Given the arbitrary nature of assessing the intensities of the different diffraction rings with respect to one another in this experiment, it is not surprising that the estimated intensities are only in approximate agreement with those given in the literature . Rings 3 and 4 could easily be interpreted in a different orderLecturer's comment 22:
Top marks for describing associated circumstances that can lead to errors of judgement; ie, qualitative errors. as suggested by the lack of distinction between them in the experiment as well as their closeness in the literature . The accurate assessment of intensities is also compromised by the non-linear response of film.
Based on the above comparisons, the unknown material has been confidently identified as NaCl, or common table salt. All d-spacings measured here agree with the literature values  to within the experimental uncertainties. The form of the as-received material is also entirely consistent with this identification.Lecturer's comment 23:
Top marks for this fully justified but compact statement of how the aim has been achieved. It relates previous observations to the conclusion and shows that no other observations contradict the result. For example, if the material had been blue it is highly unlikely to have been NaCl. The form of the material was discussed earlier in the report, so this ties up the Discussion neatly.
CONCLUSIONS:Lecturer's comment 24:
Top marks for a short, concise Conclusions. All you need is to summarise what you learned from the experiment in relation to the aim, ie; what you found and what it means.
Powder X-ray diffraction with a Debye-Scherrer camera was carried out on an unknown material in order to identify it. The six most intense diffraction rings in order of decreasing intensity allowed an unequivocal determination that the material was NaCl. All d-spacings determined from these rings were in agreement with the literature values for NaCl , to within the level of uncertainty of the experiment.
 W.L. Bragg, Proc R Soc Lond, A Contain Pap Math Phys Character 89(610) (1913), 248–277.
 Museum Optischer Instrumente, Germany (http://www.musoptin.com/sale/debye_scherrer.html).
 Hanawalt Search Manual – Inorganic Phases, Powder Diffraction File, International Centre for Diffraction Data (Pennsylvania, USA, 1995).
 B.D. Cullity and S.R. Stock, Elements of X-ray Diffraction – 3rd Ed., (Prentice Hall, New Jersey, USA, 2001), 278.
APPENDIX 1 – determination of d-spacings from diffraction ring diameter measurements:Show/hide lecturer's comment 25
The first, most intense diffraction ring listed in Table 1 is taken as the example showing how each diameter measurement in Table 1 was used to determine the d-spacings. The following working from diameter to d-spacing includes the error analysis required to state the experimental uncertaintyLecturer's comment 25:
A full numerical analysis should be included in every lab report that deals with measurements and the derivation of results and conclusions based on those measurements. This allows the reader, and equally important the experimenter to grasp the levels of uncertainty associated with each result and conclusion. associated with each d-spacing determination.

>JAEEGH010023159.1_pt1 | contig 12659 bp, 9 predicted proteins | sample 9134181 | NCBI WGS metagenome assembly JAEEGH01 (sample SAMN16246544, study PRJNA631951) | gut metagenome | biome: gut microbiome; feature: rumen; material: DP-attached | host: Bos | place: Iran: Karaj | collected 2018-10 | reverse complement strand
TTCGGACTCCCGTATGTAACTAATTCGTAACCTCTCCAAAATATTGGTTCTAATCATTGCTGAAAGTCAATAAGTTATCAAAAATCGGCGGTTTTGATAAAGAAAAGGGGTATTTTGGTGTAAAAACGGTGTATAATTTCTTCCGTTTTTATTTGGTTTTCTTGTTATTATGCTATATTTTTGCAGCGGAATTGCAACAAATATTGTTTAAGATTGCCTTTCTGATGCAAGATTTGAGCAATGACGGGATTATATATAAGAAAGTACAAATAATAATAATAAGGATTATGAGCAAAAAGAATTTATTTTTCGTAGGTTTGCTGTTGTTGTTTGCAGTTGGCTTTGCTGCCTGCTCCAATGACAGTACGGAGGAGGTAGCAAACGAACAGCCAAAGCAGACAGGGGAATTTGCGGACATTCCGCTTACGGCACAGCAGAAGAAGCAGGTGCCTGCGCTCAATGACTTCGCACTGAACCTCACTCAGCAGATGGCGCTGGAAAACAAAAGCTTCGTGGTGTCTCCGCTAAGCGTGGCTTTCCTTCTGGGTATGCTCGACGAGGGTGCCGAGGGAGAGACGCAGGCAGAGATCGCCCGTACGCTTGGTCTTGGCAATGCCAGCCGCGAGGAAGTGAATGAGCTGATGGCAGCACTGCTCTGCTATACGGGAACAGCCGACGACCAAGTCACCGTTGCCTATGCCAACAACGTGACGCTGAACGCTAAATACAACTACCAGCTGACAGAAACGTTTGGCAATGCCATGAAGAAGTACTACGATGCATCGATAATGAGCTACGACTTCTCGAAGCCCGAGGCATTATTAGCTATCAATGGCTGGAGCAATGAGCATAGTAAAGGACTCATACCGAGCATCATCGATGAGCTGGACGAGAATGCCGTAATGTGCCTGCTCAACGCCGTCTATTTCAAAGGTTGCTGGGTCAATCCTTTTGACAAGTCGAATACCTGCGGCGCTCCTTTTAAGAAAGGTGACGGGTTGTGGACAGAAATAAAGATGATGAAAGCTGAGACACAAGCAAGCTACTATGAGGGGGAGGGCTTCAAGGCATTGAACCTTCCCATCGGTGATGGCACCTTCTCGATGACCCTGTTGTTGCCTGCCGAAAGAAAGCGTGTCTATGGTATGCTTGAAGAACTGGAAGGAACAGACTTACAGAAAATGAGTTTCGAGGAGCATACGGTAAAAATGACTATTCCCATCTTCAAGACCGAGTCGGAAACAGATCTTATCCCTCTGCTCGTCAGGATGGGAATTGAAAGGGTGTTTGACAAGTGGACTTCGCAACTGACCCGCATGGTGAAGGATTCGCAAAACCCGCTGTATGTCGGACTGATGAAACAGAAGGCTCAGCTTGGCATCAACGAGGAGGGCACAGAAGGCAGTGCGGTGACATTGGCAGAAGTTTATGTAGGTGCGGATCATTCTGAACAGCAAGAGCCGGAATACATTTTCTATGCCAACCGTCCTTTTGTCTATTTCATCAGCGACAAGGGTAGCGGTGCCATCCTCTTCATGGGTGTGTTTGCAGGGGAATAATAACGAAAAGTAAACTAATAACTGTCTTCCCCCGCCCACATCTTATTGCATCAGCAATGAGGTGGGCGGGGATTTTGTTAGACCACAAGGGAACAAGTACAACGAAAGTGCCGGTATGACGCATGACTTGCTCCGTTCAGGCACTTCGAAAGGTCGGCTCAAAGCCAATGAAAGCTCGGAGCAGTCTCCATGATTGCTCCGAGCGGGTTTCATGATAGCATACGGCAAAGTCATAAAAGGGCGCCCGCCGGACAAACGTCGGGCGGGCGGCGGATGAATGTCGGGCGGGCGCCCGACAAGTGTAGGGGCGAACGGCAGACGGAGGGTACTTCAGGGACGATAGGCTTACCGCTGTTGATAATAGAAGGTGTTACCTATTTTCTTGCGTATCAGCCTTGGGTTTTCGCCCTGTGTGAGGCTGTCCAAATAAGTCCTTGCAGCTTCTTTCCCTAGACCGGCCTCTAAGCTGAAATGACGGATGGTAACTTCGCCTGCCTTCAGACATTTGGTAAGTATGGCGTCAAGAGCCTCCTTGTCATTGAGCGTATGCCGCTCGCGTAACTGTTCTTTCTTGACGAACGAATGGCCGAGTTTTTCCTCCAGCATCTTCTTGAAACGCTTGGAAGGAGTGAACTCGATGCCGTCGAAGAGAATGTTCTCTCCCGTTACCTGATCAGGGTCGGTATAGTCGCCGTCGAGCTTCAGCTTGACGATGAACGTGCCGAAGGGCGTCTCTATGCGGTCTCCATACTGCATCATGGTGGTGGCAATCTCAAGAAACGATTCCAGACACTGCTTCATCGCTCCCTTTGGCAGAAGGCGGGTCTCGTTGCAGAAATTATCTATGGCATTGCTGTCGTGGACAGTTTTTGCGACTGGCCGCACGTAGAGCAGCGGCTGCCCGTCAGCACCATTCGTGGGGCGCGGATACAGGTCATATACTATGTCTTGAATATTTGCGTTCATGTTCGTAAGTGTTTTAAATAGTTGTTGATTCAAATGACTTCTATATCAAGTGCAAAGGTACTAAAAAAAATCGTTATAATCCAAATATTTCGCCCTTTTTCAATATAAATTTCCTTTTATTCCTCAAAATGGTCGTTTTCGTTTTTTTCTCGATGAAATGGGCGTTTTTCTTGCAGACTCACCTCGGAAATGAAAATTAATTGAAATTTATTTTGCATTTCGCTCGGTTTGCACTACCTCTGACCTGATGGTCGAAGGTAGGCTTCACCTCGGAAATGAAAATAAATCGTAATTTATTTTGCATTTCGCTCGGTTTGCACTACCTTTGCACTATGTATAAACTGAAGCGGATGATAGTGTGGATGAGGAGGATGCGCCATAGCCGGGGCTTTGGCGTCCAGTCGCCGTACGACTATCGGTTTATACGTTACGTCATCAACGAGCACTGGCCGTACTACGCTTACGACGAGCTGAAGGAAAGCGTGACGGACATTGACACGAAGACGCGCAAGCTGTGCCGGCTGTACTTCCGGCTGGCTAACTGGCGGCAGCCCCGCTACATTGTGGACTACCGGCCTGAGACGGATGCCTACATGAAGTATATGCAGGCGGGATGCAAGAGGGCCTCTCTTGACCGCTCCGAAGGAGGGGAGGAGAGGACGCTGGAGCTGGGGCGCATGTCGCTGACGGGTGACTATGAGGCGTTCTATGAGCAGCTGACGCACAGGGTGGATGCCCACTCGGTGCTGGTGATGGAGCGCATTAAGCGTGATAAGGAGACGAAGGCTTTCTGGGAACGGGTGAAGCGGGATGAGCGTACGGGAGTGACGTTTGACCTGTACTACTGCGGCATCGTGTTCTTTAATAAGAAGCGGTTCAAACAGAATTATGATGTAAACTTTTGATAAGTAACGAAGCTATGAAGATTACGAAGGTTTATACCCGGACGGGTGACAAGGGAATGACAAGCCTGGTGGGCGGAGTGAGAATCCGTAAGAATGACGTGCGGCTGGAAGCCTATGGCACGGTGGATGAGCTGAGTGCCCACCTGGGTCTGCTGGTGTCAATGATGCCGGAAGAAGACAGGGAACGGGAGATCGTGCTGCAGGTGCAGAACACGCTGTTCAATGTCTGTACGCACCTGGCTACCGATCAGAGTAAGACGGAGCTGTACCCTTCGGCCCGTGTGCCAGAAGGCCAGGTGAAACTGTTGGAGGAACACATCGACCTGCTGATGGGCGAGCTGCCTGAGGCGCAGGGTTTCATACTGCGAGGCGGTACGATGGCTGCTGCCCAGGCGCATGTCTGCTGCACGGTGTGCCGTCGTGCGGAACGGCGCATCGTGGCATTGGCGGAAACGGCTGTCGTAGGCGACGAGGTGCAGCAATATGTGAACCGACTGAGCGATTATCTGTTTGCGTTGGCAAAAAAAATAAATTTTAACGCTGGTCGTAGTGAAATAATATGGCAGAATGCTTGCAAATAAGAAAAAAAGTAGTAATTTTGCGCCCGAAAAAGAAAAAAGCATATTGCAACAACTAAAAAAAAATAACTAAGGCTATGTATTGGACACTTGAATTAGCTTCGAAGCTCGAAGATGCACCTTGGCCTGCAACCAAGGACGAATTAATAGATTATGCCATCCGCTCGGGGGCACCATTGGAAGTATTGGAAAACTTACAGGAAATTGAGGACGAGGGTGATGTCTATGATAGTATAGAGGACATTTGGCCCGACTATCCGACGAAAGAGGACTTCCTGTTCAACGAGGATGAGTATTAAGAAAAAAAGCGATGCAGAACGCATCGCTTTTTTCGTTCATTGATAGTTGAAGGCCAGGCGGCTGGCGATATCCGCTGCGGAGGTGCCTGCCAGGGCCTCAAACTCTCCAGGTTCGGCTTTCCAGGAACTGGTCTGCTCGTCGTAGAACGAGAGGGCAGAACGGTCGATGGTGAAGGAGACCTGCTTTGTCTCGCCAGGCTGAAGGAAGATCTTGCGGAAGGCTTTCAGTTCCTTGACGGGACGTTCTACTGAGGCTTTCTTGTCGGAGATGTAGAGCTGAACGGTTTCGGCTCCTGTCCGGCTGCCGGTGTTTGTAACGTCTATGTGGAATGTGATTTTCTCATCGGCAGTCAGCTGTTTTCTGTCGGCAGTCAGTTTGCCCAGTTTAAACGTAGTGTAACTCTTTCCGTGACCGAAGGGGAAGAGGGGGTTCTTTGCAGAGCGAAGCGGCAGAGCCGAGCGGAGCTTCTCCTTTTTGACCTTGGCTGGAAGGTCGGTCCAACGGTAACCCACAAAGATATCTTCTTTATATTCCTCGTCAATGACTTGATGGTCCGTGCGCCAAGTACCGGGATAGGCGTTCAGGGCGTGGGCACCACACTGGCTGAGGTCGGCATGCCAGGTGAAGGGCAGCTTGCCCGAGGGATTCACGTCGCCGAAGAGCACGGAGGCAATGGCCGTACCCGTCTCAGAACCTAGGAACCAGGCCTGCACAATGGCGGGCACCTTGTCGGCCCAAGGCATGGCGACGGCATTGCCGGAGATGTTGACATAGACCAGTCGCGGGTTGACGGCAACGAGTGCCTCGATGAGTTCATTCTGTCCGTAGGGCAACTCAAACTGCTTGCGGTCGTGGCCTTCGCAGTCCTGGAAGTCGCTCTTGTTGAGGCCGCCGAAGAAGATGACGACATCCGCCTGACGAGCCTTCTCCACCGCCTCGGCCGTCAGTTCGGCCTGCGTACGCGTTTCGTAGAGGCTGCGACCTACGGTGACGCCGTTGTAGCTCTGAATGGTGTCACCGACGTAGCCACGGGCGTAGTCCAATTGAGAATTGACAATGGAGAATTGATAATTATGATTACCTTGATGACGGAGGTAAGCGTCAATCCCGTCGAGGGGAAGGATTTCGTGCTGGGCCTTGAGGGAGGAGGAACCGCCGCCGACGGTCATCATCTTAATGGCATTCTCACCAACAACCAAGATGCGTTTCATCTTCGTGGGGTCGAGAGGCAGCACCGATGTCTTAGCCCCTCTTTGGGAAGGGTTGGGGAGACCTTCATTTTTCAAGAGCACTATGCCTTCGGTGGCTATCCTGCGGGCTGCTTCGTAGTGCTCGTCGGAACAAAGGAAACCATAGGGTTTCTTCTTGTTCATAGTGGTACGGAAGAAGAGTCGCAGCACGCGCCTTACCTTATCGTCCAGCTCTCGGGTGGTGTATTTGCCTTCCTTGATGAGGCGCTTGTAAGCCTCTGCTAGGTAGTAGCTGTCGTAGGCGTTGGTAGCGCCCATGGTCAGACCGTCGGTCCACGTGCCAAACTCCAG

The errorLecturer's comment 26:
Top marks for a full explanation of the uncertainties in the measurements. associated with the diameter of each diffraction ring was determined to be ±1mm. This is because the line width for each ring was of the order of 1mm so half of this width is taken as the uncertainty in the position of each side of a ring. The diameter requires the relative positions of opposite sides of a ring to be measured, doubling the uncertainty to ±1mm. The uncertainty associated with the smallest measurement increment on the ruled guide is ±0.25mm and even if doubled to ±0.5mm, this falls well within the ±1mm associated with the line width. This larger value is taken as the overarching error margin.
The radius of a diffraction ring corresponds to the total scattering angle from the incident (and therefore transmitted) X-ray beam direction by the relevant crystal planes. According to Figure 1, this is twice the Bragg angle, θB. Therefore, the diameter of a diffraction ring corresponds to 4 times θB. The determination of the Bragg angle for the first ring in Table 1 is therefore expressed as:Show/hide lecturer's comment 27
θB = (66±1mm).180°/(4.(188.0±0.5mm)), (2)Lecturer's comment 27:
All units relevant to measurements and quantities must be shown. Errors are calculated based on individual uncertainties. When calculating final error margins, the convention is that for addition and subtraction, simply sum the error margins. Eg: (100±2mm) + (20±1mm) = 120±3mm. For all other operations (multiplication, division, trigonometric functions, etc), use the sum of the percentage errors associated with each component as in the present case (see Equations 2 – 4).
θB = 15.8° ± (1.5% + 0.3%), (3)
and so:Show/hide lecturer's comment 28
θB = 15.8 ± 0.3°. (4)Lecturer's comment 28:
Equations, even when on separate lines and numbered, are considered part of a sentence so punctuation between equations must be maintained as in the present example which also contains words that interlink the equations.
In Equation 2, 180°/(188.0±0.5mm) converts distance on the film to an angle in degrees, given the separation between the entry and exit of the X-ray beam spans 180° and a distance on the film of 188±0.5mm.
Bragg’s Law (Eq. 1) is now used to convert the angle given in Eq. 4, into a d-spacing:Show/hide lecturer's comment 29
d = λ/(2.sinθB) = 1.5405/(2.sin(15.8±0.3°)), (5)
d = 2.82Å ± 1.8%, (6)
d = 2.82 ± 0.05Å. (7)
Never express more significant figures in your results than are warranted by the uncertainty. For example: 2.821263894 ± 0.051246346Å is redundant because the uncertainty in the value already lies in the second decimal place. This should always be truncated to 2.82 ± 0.05Å.
This working is repeated for the determination of all θB and d-spacing values shown in Table 1.